Zongzi (Rice Dumplings in Bamboo Leaves) 粽子 (zòng zi)
Makes 20 dumplings
40 large dried bamboo leaves (2 for each zongzi) 20 long strings (for binding leaves)
1 kg (2.2 Ib) long grain sticky rice
2 kg (4.4 Ib) pork belly, sliced into 3 cm (1") cubes
10 salted duck's egg yolks
40 small dried shiitake (black) mushrooms
20 dried, shelled chestnuts
10 spring onions, cut up into 1 cm (1/2") lengths
500 g (18 oz) dried radish
100 g (3.5 oz) very small dried shrimp
200 g (7 oz) raw, shelled peanuts (with skins)
1/2 cup soy sauce
1/4 cup rice wine
5 cloves of garlic, roughly crushed
1 teaspoon black pepper
1-1/2 teaspoons sugar
2 star anise
1 teaspoon five spice powder
Prepare and cook ingredients
Notes: Chinese groceries should stock most of these ingredients. They will almost certainly have the wrappers and strings in the lead up to the Dragon Boat Festival. Eat zongzi plain or with a sauce of your choice. Wrapped tightly in plastic, zongzi freeze well. To reheat, thaw, and without removing the bamboo leaves, steam (best option), or microwave. Before micro-waving, poke a very small hole in the wrapping and pour in 1/4 of a teaspoon of water to help prevent the zongzi drying out. To test for doneness, plunge a sharp fork into the centre of the zongzi. If the fork is hot, so is your snack.
*People in southern Taiwan prefer to fry the rice after soaking it. They also boil rather than steam zongzi.
"This is a famous traditional banquet dessert. Usually it contains eight kinds of dried candied fruits that represent eight precious stones."
1 ounce lotus seeds
2 cups cold water
2 ounces Chinese red dates
2 cups glutinous rice
1/4 cup sugar
3 tablespoons oil
1 red maraschino cherry, stemless
1 cup any candied fruits
1 cup red bean paste
Add lotus seeds to cold water in saucepan. Bring to boil. Simmer on low heat 20 minutes. Drain and cool. Split into halves. Set aside.
Put red dates in bowl on rack in pot or in steamer. Steam covered over boiling water 30 minutes. Set aside.
Put rice in pot with water level 3/4 inch above rice. Bring to boil. Simmer 20 minutes. Stir in sugar and remaining 2 tablespoons oil. Mix well. Set aside.
Grease medium-sized bowl heavily with oil. Place cherry in center. Arrange lotus seeds, red dates, and candied fruits in circles around bottom and up to edge of bowl, glazed side down.
Spread a layer of rice mixture over fruits carefully so as not to spoil the design. Spoon a layer of red bean paste over the rice. Cover with another layer of rice. Pack tight.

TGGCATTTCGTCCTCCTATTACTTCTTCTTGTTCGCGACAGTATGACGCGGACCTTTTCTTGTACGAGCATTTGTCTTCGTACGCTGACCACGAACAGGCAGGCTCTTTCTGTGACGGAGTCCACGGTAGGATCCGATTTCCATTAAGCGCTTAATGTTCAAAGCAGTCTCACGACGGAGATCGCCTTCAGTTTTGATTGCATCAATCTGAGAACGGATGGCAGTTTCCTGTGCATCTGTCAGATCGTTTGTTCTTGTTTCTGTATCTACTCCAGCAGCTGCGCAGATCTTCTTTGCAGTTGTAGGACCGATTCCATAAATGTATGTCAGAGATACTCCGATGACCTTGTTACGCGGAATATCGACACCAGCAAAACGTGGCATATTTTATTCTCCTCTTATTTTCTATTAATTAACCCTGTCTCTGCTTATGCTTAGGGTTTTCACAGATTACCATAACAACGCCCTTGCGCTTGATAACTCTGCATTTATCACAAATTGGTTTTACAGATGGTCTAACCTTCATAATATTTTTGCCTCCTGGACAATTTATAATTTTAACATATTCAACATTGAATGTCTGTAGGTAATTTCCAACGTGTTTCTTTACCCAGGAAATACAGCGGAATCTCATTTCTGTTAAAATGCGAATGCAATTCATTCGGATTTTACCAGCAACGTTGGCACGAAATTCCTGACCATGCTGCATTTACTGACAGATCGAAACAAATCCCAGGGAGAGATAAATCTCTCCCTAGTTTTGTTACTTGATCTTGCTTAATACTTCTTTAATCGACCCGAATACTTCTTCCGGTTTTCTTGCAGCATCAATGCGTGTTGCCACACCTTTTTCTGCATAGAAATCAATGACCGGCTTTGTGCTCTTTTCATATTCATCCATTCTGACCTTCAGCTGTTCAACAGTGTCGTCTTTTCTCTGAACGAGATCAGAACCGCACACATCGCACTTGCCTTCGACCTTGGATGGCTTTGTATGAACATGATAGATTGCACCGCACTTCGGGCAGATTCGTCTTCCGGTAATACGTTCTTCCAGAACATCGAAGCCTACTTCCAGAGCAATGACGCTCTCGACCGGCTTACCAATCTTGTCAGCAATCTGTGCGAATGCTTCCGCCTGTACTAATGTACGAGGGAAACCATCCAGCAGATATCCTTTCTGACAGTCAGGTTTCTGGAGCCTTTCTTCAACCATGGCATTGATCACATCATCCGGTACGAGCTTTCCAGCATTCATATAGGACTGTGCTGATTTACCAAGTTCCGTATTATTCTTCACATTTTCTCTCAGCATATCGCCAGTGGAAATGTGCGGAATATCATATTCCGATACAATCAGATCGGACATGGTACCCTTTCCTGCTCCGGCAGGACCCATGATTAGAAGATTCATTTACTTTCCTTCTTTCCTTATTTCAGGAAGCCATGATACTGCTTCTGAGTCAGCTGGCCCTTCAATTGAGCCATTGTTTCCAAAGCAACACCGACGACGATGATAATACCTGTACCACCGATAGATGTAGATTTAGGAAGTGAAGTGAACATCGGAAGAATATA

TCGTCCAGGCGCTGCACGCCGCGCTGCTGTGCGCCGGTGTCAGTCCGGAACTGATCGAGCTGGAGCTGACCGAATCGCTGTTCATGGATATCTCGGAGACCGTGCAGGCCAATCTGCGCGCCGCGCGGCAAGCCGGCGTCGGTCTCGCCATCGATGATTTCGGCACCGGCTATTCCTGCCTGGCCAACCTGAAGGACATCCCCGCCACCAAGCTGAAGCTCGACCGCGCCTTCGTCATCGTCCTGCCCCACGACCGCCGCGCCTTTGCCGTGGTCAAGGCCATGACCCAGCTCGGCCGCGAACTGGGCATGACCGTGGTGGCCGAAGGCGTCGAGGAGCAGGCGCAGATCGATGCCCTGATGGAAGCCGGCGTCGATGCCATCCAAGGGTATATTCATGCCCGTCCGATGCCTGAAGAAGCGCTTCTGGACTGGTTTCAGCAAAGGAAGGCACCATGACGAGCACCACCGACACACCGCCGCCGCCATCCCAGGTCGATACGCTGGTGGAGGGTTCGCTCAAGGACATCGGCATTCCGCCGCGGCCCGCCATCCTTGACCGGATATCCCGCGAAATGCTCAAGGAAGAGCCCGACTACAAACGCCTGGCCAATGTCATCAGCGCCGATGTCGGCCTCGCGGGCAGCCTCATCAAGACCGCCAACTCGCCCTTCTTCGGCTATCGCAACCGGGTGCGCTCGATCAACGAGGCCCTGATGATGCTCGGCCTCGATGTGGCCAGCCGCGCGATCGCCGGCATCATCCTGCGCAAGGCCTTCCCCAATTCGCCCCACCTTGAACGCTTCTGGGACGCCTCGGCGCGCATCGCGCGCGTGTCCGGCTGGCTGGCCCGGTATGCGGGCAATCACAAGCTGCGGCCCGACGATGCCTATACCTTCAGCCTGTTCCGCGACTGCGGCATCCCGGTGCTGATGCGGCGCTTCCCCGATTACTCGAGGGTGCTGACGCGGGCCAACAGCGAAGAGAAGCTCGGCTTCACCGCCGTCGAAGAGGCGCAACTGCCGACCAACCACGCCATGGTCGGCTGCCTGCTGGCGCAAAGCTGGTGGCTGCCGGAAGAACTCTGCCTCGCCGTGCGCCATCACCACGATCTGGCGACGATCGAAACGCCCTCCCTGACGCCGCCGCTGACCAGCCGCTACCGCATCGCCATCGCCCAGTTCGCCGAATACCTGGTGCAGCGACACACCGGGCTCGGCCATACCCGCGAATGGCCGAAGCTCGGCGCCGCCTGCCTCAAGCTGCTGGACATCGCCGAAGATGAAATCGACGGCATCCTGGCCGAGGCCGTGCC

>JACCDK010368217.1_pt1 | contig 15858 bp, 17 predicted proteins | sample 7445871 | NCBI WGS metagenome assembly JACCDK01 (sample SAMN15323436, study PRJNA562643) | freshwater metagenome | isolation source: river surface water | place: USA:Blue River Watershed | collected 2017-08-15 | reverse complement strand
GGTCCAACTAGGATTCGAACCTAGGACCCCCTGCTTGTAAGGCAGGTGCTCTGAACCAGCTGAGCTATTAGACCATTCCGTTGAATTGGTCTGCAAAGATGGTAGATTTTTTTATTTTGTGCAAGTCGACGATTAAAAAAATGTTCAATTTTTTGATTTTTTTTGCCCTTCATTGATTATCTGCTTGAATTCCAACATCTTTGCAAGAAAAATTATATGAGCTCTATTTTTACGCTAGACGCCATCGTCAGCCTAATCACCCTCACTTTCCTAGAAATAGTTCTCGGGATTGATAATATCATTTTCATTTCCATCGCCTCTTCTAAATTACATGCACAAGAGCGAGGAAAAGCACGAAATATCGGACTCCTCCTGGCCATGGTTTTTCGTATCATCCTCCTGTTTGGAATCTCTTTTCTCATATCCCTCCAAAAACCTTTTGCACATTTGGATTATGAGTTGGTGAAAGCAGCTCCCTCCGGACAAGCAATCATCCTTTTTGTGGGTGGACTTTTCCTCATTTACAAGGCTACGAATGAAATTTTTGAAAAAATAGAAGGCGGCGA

Place bowl on rack in pot or in steamer. Cover. Steam over boiling water 1 hour. Remove pudding carefully by running flexible spatula around edge. Put serving plate over bowl and invert bowl.
Serve pudding with Sweet Almond Sauce - Boil 3 tablespoons sugar in 1 cup water, stirring to dissolve the sugar. Stir in 1 teaspoon almond extract. Thicken with 1 tablespoon cornstarch dissolved in 2 tablespoons water.
Chinese Almond Tea – Traditional Style
Almond tea was one of those fine foods the imperial families in the older days enjoy eating, folklores said. They also said that the imperial concubines loved to eat this for keeping their skin supple and glowing.
Nowadays, almond tea 杏仁茶 is often served as a dessert, a sweet drink. It can be made solely from Chinese sweet almonds (aka south almonds), or with the addition of rice for a creamier texture, the traditional way.
It contains no processed leaves but is called a tea because in some cases, tea also means a drink in Chinese.
Making almond tea, like preparing soy bean milk, is all about soaking the kernels, grinding them with water and finally straining out the juice. In this recipe, we also add rice, sticky rice to be specific. You may also use white rice for a thinner texture or brown rice for a healthier choice.
For further variation, also try the almond milk (without rice) in papaya, a steamed way.
With or without rice, it is still a dairy-free drink, packed with pungent almond flavor.
Skinning Chinese sweet almonds could be as easy as skinning chestnuts. Or, you may also opt for those already skinned. Check it out at stores selling Chinese dried foods or dried herbs. Mind you, ask for sweet almonds (南not bitter almonds (北杏).
100g Chinese sweet almonds (apricot kernels aka south almonds)
40g glutinous (aka sticky) rice
~30g rock sugar, or to taste
To skin almonds, blanch them in boiling water for about a minute and immediately drain the kernels in a colander and rub off their skins with a towel (like this).
Wash sticky rice. Soak it in water for about 3 to 4 hours or according to instructions (wash and soak skinned almonds too, about an hour or two). Discard water.
Pulse rice and almonds with water in a food processor until finely ground, about half to one minute. Line colander with a muslin or fine clean cloth; place the colander over a bowl or pot to catch the liquid, strain juice from the pulp (photos) as much as possible.
Pour the juice into a pot, filling it only half full because the almond milk will turn frothy and may spill. Then cook it over medium to low heat until it reaches a boil, stirring occasionally; you may add some more water for a thinner consistency. Add sugar, and simmer until dissolved.
Serve hot or chilled (I like it hot).
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